I’m sure you have seen the news that in Ireland a man has been acquitted of a rape charge on a 17-year-old girl following the use of the girl’s underwear as evidence. In court the underwear was passed around as evidence and the defense lawyer stated that by looking at the way the girl was dressed, the jury could see that the sex was consensual.
Outrage has followed these remarks with people taking to Twitter to show their support, posting photos of their own underwear, stating that underwear is not consent. People also took to the streets in protest and outside the courthouse in Cork, where the trial took place, people hung up underwear on washing lines.
“It is no longer excusable to pretend that these are small and isolated incidents as they are having major repercussions not only in society but in law.”
The fact that everyone is talking about this creates a great opportunity for discussion on rape culture. Rape culture is an atmosphere that normalises and trivialises sexual assault, particularly towards (but not exclusive to) women. The idea that a woman’s clothing or underwear is indicative of consent is most definitely a part of rape culture, not only because it ignores the fact that consent can be withdrawn at any time, but also because it contributes to the idea that a woman’s clothing is there to serve men and has nothing to do with the woman’s personal preference.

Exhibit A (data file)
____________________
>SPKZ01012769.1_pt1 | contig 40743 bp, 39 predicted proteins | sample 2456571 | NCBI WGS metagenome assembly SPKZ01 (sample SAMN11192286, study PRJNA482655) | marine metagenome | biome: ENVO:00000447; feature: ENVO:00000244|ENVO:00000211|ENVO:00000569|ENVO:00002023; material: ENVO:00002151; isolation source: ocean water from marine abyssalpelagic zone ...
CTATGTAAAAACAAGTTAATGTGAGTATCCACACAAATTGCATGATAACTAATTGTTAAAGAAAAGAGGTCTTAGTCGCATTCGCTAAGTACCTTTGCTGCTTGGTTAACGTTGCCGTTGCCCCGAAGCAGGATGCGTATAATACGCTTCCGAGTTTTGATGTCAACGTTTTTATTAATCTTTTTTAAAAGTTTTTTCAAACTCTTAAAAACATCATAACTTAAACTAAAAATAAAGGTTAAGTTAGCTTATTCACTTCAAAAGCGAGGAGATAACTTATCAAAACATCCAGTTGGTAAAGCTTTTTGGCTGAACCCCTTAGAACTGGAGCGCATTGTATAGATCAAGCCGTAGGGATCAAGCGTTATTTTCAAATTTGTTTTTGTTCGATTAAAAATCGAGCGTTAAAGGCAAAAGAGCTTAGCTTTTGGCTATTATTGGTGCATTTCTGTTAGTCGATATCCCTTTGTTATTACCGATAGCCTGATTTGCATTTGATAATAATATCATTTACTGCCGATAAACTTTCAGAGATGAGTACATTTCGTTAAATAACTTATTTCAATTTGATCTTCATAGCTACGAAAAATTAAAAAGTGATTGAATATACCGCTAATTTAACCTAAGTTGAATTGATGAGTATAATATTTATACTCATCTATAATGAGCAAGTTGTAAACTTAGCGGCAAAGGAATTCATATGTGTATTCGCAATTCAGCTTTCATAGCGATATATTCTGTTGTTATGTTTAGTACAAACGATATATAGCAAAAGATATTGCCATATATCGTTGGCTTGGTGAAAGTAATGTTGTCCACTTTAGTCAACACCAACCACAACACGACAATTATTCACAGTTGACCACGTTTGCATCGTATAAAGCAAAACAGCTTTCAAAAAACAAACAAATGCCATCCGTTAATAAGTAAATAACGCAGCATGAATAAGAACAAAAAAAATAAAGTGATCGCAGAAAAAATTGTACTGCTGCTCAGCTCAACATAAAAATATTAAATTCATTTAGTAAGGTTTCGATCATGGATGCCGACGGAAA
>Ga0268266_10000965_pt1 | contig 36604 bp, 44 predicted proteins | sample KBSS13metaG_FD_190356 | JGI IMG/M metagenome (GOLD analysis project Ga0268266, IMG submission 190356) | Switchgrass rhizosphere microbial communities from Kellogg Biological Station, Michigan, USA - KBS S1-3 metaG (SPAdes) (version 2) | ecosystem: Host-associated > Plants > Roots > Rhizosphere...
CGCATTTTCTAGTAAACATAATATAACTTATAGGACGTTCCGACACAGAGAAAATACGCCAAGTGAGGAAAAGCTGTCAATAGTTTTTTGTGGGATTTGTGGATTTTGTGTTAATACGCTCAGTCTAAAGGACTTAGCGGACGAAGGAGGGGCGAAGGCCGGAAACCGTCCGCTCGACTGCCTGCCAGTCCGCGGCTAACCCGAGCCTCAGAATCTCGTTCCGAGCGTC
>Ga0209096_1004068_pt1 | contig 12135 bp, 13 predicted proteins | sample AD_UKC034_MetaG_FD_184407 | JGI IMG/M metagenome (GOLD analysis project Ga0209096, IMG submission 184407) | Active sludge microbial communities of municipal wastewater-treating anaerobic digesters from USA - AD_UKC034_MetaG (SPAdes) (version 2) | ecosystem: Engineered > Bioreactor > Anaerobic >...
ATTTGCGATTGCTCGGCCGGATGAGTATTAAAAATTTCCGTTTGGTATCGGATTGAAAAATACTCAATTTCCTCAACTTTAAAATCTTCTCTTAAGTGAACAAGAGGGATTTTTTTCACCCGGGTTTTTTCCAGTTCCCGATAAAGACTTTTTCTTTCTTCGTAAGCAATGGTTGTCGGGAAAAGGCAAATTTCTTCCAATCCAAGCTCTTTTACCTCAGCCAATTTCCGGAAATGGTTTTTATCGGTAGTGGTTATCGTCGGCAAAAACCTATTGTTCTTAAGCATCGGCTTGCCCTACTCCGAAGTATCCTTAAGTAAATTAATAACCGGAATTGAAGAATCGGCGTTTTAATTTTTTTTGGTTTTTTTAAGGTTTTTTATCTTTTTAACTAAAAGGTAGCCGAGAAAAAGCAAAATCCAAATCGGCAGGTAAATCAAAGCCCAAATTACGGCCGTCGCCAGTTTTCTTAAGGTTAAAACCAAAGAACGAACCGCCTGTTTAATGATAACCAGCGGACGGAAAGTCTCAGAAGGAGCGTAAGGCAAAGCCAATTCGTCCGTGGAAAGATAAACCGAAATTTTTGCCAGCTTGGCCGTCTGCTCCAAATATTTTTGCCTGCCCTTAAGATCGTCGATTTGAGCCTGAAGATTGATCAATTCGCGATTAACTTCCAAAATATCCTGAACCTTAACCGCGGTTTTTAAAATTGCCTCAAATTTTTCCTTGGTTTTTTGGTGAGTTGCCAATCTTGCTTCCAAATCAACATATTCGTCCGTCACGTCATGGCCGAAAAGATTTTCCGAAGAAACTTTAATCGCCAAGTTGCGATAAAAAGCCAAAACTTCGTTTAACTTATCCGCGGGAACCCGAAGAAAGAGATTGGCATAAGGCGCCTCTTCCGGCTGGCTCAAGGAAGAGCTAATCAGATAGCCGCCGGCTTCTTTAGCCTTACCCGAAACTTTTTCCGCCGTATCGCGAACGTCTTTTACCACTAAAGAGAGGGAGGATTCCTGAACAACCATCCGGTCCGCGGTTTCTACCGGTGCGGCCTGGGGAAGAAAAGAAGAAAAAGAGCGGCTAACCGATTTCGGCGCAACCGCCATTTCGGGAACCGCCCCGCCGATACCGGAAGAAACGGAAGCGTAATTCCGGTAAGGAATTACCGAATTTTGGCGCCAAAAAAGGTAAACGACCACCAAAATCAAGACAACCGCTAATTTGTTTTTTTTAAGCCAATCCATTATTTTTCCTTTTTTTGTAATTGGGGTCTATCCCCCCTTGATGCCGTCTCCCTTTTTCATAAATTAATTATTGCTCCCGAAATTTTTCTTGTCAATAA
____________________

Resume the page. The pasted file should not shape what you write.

Now if you ask any thong-wearing girl or woman, I am certain they will tell you that they still wear thongs on days they don’t want to have sex, and also that they wear said thongs for their own benefit and not for the gratification of any male they may come across. The same can be said for any other item of clothing.
The fact that such an idea can pass as evidence in a court is, quite frankly, scary. The very idea that all women’s clothing choices are influenced by sex ought to be laughable, however other examples surround us in every day. School dress codes that have a hundred and one restrictions on what a girl can wear as opposed to the often basic requirements for boys is but one.
The idea that a girl’s appearance may be ‘distracting’ to boys in her class (or worse male teachers!) is a heavily embedded concept in our society that needs to be talked about, questioned, and changed. It is no longer excusable to pretend that these are small and isolated incidents as they are having major repercussions not only in society but in law.
It is not all up to women to tell the men they know that men don’t own or have the right to police women’s bodies (although it doesn’t hurt to remind them), it is up to men to tell themselves, to tell each other, to call each other out on language or behaviour that reinforces this culture.
Only then can we hope that victim blaming on this scale will be eradicated.
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